Today, we continue with our series responding to “Meeting the Protestant Challenge: How to Answer 50 Biblical Objections to Catholic Beliefs” (2019), written by Karlo Broussard. With this installment, the Catholic apologist completes his five-chapter section on “The Saints” as he attempts to counter Protestants’ assertion that “We Are the Saints.”
The Roman Catholic church almost exclusively uses the term, “saint,” in association with those whom it officially canonizes. Canonized saints are recognized as being in Heaven and worthy of “veneration” and qualified to be intercessory mediators.
“Showing devotion and respect to Mary, the Apostles, and the martyrs, who were viewed as faithful witnesses to faith in Jesus Christ. Later, veneration was given to those who led a life of prayer and self-denial in giving witness to Christ, whose virtues were recognized and publicly proclaimed in their canonization as saints.” – from “Veneration” in the glossary of the Catechism of the Catholic Church (CCC)
In counterpoint, evangelical Protestants cite such passages as Colossians 1:2 to show that all genuine believers are saints:
“To the saints and faithful brothers in Christ at Colossae: Grace to you and peace from God our Father.”
In this verse, Paul addresses all of the born-again believers in Colossae as saints. Broussard attempts to counter Protestant objections with three arguments:
(1) Broussard begins by informing us that the Greek word used in the Septuagint and the New Testament for “saint,” hagios, means “sanctified,” “set apart,” or “holy.” He presents multiple examples from the Bible to show the word is used to signify believers, angels, and even God. Broussard concludes, “(since) there is no single biblical use of the term hagios, (that) gives Catholics some freedom to decide how they want to use the term” (p.211).
(2) Broussard then states that the Roman church readily concedes that it’s technically appropriate to categorize “all baptized Christians” as saints (CCC 1475, 948), “but it in a narrower and more formal way, the Catholic church also uses the word to refer to those individual Christians who are perfected in the heavenly kingdom” (p. 212).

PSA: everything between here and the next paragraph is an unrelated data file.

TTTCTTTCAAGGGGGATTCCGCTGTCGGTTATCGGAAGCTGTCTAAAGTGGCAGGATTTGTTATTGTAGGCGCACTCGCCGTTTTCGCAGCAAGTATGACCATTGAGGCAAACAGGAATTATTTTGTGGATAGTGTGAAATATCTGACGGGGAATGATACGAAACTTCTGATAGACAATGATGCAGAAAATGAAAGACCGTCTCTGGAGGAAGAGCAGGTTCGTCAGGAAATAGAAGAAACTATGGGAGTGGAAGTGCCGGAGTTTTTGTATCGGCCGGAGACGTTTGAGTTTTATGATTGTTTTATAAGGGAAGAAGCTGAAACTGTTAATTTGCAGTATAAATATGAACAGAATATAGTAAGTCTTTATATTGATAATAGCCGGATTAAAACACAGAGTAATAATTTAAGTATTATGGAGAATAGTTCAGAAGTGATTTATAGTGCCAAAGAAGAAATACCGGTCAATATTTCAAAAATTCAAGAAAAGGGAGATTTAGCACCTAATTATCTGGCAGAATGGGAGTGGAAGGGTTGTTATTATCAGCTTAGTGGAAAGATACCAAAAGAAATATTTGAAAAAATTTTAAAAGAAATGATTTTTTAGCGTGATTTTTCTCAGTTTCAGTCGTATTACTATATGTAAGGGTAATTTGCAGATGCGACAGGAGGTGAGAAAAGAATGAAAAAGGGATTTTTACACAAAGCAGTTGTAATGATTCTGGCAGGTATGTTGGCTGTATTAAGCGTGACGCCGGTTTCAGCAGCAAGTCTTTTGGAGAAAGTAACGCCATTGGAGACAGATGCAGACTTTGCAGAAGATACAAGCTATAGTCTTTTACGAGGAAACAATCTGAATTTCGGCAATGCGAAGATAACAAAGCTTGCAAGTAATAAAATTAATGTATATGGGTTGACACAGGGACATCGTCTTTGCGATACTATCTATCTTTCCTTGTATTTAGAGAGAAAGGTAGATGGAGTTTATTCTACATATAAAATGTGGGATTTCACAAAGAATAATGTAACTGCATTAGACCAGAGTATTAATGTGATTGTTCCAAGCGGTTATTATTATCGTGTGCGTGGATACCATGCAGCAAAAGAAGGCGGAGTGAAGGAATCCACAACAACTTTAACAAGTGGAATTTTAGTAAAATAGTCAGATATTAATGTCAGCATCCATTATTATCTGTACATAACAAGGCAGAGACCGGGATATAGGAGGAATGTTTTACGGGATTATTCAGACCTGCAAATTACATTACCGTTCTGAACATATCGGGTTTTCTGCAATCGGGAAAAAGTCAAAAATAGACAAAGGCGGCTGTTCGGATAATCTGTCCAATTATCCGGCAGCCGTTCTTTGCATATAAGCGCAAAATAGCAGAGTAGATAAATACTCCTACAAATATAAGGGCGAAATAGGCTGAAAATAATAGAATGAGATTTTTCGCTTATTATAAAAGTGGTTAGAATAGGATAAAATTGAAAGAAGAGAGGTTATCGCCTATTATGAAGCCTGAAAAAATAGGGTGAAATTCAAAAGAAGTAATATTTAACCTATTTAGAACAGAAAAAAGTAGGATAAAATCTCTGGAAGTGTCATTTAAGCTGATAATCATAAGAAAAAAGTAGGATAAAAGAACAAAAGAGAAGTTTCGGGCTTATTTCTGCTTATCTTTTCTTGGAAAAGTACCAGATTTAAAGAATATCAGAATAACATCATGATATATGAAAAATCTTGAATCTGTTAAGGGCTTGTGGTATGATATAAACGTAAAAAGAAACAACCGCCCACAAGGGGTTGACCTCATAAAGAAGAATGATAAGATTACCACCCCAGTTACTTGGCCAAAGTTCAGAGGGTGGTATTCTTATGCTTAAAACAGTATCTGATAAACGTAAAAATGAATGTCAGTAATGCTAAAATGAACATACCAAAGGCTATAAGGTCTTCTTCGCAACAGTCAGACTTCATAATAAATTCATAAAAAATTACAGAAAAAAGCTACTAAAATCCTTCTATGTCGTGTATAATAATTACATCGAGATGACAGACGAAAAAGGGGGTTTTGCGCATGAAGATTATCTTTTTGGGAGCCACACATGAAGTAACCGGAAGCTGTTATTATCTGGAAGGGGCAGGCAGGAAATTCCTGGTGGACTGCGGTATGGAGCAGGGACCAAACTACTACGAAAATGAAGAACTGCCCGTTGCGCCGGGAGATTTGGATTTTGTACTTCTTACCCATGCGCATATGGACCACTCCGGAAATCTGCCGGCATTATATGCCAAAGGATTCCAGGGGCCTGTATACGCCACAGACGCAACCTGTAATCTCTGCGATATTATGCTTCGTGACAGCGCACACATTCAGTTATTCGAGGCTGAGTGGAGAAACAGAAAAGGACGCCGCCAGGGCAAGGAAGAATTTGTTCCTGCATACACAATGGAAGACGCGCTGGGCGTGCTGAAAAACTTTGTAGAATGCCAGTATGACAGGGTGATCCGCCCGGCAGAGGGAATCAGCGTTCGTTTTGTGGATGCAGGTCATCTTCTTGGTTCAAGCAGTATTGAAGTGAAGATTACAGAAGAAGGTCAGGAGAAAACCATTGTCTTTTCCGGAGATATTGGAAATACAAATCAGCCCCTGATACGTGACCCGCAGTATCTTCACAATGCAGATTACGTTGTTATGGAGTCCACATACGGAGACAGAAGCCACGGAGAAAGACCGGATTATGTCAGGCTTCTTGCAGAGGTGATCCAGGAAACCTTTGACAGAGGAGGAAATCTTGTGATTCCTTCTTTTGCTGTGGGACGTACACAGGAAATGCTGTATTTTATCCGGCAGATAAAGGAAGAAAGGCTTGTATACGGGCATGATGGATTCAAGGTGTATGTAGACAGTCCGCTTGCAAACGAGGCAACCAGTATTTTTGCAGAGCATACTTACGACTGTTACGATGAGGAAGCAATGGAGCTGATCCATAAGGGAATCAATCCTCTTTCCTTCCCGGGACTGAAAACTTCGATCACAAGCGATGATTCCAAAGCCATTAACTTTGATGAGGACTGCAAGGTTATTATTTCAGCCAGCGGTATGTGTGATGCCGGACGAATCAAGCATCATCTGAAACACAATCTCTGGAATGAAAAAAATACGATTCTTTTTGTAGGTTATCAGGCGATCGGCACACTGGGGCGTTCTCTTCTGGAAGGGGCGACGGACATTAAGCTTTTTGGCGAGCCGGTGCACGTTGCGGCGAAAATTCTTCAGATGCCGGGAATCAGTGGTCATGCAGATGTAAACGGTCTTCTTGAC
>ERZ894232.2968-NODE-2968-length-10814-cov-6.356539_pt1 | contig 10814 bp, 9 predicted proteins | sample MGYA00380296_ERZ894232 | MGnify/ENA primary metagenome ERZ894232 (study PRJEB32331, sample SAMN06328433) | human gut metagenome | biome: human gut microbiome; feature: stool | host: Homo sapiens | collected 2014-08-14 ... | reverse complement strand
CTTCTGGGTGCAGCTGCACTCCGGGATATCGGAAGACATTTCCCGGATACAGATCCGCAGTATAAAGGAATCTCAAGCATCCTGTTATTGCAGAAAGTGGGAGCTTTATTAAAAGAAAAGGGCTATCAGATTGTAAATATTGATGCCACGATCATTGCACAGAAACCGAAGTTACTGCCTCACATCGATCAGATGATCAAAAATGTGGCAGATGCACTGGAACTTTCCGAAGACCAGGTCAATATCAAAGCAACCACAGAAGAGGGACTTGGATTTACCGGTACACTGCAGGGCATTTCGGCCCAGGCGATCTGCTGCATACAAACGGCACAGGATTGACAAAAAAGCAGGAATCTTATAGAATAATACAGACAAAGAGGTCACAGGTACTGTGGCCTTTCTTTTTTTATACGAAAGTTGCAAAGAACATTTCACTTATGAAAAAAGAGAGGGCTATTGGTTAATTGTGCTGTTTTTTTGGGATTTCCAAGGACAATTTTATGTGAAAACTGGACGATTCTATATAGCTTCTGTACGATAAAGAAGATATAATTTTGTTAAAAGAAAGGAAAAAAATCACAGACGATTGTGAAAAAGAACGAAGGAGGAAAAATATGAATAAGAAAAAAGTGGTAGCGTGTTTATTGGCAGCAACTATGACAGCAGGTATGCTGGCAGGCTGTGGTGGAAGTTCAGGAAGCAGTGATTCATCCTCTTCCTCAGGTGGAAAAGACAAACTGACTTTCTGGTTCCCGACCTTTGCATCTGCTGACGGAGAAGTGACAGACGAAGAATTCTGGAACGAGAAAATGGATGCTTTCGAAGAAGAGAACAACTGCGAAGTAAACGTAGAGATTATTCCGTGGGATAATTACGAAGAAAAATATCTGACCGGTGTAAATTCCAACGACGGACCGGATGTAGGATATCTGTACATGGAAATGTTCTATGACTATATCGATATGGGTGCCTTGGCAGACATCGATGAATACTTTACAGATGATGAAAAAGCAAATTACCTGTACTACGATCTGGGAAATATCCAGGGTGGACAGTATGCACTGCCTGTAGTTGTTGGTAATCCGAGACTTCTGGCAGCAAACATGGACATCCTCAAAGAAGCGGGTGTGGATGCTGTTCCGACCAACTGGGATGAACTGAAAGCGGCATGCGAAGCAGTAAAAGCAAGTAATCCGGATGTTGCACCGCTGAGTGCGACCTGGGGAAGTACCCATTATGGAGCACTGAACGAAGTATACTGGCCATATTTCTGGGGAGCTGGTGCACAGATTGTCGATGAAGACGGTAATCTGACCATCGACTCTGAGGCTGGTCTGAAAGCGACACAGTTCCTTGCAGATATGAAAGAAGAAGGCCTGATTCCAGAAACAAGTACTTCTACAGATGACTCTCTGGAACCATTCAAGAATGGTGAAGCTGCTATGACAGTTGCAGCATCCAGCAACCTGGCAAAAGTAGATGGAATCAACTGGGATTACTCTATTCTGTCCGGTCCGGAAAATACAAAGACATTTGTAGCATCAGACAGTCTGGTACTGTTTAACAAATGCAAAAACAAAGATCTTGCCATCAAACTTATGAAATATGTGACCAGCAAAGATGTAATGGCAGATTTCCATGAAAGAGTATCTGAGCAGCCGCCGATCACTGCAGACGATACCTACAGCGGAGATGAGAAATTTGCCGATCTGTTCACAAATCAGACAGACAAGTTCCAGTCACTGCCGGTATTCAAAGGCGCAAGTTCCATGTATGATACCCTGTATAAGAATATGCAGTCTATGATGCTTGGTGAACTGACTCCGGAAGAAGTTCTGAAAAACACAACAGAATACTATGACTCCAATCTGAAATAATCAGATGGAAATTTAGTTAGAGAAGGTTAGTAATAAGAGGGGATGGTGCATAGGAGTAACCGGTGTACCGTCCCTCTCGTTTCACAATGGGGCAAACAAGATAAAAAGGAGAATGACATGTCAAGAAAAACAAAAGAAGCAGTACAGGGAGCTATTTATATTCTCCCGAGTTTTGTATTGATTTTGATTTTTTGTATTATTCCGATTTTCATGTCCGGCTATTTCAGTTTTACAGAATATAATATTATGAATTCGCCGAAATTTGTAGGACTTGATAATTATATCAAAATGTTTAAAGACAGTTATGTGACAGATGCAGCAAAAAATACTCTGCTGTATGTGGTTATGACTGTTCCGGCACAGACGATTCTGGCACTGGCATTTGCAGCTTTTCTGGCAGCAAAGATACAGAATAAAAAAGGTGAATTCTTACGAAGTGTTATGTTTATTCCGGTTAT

(3) Broussard concludes by arguing that “it’s reasonable for the Church to use the term saint as a title of honor for those Christians in heaven because of their perfected state” (p. 212).
Let’s now respond to Broussard.
(1) It’s certainly true that the Bible uses hagios to refer to believers, angels, and God. Because of the variance in application, Broussard claims Catholicism has the “freedom” to apply the term as it sees fit. Does that rationalization hold water? Let’s continue.
(2) After having attempted to establish Catholicism’s prerogative to use hagios according to its own whims, while still conceding that the term can theoretically be used to refer to all “baptized saints,” Broussard acknowledges that the Roman church almost exclusively uses the term to refer to those it has canonized.
(3) Broussard concludes, once again, with Catholicism’s “reasonable/fitting” argument, i.e., (A) If a certain extra-Biblical theological hypothesis is reasonable and fitting (according to Catholic arguments), then (B) it is true. Hence, Roman Catholicism’s designation of super-Catholics as “saints” is deemed appropriate because the RCC says it is.
The Roman Catholic church teaches it has the God-given ability to discern if certain individuals are in Heaven and are worthy to be venerated as intercessors by the faithful. It claims to be able to make that determination via its scrupulous canonization process.* It alleges its saints obtained a place in Heaven due to sacramental grace (baptism, eucharist, confession, confirmation, last rites, marriage, ordination) and their abundant meritorious works and piety.
There is a fundamental and irreconcilable difference between the genuine Gospel of salvation by God’s grace alone, through faith alone, in Jesus Christ alone and Roman Catholicism’s false gospel of sacramental grace and merit. Gospel Christians take the Biblical view, that the saints are all those who have repented of their sin and trusted in Jesus Christ as Savior by faith alone. The RCC’s usage of “saint,” as referring to a “Super Catholic,” aligns with and perpetuates that church’s false notion of works-righteousness salvation.
Postscript: No one is really sure how many individuals have been canonized by the Catholic church. However, the RCC states the first saint to be formally canonized was Ulrich of Augsburg in 993 AD by pope John XV. Why were no saints canonized prior to 993? Like most Catholic “sacred traditions,” this saint business evolved over time. There is no mention of canonization or praying to saints in the New Testament. Popular culture parrots the Catholic notion of “sainthood” and even believers get caught up in this error: “Sally helped me out so much. She is an absolute saint.”
What are Christian saints according to the Bible?
*The canonization process usually takes decades, if not centuries, of dogged persistence on the part of the devotees of a particular candidate. However, the RCC has shamelessly “fast tracked” famous and socially relevant personages (e.g., pope John Paul II, Mother Teresa, and recently, token African-American Catholics) in order to exploit their popular appeal.
Next up: “Today You Will Be with Me”